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New Construction Mortgages
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Written by Caitlin Wood
New Construction Mortgages
A new construction mortgage is specifically for those who want to build their own homes. It’s designed to help a person finance the building process while protecting the lender – usually a bank – at the same time. The lender requires additional protection whenever construction is involved, as there is no guarantee the work will be finished.
In a traditional mortgage, the borrower applies for financing, the lender grants their approval and gives the borrower a lump sum in order to pay for their house. Instead of receiving a lump sum, those applying for a new construction mortgage receive their loans in stages. This allows them to pay for supplies as needed while also preventing the lender from losing all of their money if the project fails at start-up.
The lender releases the funds in three to four stages (also known as “draws). The amount of draws changes depending on if the borrower owns the land they want to build on. If they don’t own the property, an initial land draw occurs, where the lender finances between 65% and 75% of the property’s cost.
The second draw (or first draw, for those that own their own property) occurs on “lock up”. This means that the windows and doors of the building are finished and it can be “locked up”. An appraiser will need to verify that the house is 50% complete. Note that the borrower will not receive any financial aid until this stage is complete – they’re expected to get to this point with their own money.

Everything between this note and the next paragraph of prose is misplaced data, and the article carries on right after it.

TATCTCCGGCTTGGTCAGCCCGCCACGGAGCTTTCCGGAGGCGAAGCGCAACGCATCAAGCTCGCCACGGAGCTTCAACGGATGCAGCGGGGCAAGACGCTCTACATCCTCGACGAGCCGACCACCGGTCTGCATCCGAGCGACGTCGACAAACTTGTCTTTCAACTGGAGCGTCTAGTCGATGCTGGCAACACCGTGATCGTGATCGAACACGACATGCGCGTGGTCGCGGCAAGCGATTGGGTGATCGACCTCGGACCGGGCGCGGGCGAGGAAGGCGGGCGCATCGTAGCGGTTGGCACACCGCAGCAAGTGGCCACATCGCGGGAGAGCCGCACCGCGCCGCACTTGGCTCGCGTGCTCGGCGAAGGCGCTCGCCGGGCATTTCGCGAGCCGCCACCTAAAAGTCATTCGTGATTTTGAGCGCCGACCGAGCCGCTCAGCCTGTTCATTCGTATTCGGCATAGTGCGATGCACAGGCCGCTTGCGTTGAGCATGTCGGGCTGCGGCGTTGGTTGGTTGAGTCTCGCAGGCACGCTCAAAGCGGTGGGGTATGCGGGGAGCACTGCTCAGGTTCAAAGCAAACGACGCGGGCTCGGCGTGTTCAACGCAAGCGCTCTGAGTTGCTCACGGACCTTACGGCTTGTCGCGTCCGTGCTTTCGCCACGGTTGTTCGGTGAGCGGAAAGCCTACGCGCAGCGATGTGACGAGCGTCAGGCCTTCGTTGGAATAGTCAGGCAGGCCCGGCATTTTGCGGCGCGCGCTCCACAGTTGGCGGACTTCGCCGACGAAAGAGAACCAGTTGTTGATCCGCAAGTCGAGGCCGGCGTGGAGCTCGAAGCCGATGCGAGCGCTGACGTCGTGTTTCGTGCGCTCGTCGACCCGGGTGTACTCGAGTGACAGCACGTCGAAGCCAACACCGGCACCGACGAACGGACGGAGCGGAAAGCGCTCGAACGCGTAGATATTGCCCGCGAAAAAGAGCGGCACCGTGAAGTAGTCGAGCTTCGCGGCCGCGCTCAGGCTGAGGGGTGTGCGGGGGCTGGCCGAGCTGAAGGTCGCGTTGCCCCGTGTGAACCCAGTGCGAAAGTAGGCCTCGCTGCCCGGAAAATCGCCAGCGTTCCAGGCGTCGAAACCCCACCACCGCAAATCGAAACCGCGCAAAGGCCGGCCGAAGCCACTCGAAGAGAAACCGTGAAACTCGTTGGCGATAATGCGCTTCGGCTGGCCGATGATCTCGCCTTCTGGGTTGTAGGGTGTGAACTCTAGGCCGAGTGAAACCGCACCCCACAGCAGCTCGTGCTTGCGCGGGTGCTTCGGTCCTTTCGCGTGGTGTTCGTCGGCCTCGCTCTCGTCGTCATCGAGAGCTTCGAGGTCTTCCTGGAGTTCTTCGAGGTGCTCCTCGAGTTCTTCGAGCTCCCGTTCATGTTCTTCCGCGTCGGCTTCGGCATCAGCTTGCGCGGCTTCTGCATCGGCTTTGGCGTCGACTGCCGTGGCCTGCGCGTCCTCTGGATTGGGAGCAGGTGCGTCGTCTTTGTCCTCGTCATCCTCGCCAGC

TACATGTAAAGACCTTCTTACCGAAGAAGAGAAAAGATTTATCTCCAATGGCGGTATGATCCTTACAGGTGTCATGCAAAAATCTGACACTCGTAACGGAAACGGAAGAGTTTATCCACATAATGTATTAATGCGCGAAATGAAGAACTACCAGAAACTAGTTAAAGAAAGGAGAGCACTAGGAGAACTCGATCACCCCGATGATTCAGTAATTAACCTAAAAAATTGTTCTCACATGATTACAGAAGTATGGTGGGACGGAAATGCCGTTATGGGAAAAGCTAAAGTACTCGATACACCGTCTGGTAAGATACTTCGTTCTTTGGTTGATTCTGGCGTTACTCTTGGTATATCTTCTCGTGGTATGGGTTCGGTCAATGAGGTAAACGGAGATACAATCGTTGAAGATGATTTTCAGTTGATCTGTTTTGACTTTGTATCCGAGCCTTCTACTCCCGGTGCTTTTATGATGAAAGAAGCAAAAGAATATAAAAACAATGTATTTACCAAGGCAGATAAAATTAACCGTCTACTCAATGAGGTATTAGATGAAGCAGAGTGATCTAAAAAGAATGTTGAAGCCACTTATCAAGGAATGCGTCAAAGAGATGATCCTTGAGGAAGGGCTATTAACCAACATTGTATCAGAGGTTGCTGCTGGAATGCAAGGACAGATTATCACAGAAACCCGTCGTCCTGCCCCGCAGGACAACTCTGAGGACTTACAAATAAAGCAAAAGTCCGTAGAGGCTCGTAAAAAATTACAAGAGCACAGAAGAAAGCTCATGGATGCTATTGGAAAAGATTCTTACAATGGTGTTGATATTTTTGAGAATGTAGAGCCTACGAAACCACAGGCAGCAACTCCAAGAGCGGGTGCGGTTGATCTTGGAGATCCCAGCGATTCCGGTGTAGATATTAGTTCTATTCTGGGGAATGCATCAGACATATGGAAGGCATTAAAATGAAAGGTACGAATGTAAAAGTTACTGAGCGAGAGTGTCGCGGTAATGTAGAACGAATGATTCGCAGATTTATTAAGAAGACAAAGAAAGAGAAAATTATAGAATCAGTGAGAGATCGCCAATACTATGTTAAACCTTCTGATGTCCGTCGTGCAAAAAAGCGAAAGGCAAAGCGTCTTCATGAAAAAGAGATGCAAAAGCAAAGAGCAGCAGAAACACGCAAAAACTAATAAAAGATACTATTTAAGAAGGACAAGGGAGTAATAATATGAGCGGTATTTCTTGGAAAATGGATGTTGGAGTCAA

The third draw occurs when the building has functional heat and drywall and is considered to be 75% complete. The final stage of funding occurs when the building is ready to be lived in, with both plumbing and electricity working.
The Down Payment
A new construction mortgage requires a more substantial down payment than a traditional mortgage. The borrower’s down payment needs to be large enough to cover the cost of the property (if necessary) and reach the first draw. If funds run out before the project reaches the 50% completion mark, the lender will refuse to finance the new construction mortgage and the builder will be out of luck. If money runs out at any other time during the process, the lender has the right to foreclose on the project.
The best way to obtain a new construction mortgage in Canada is to contact an experienced mortgage planner to explain the process. Those looking to obtain a new construction mortgage are expected to provide a budget, a blue print, a construction contract that lists the builder (the lender will need to verify that the builder has the ability to complete the project), a time-line, a down payment and a verification of income.
After the mortgage has been approved, the borrower is responsible for the construction of their project. Building a home is a lengthy and expensive project, but a new construction mortgage can help the process along.
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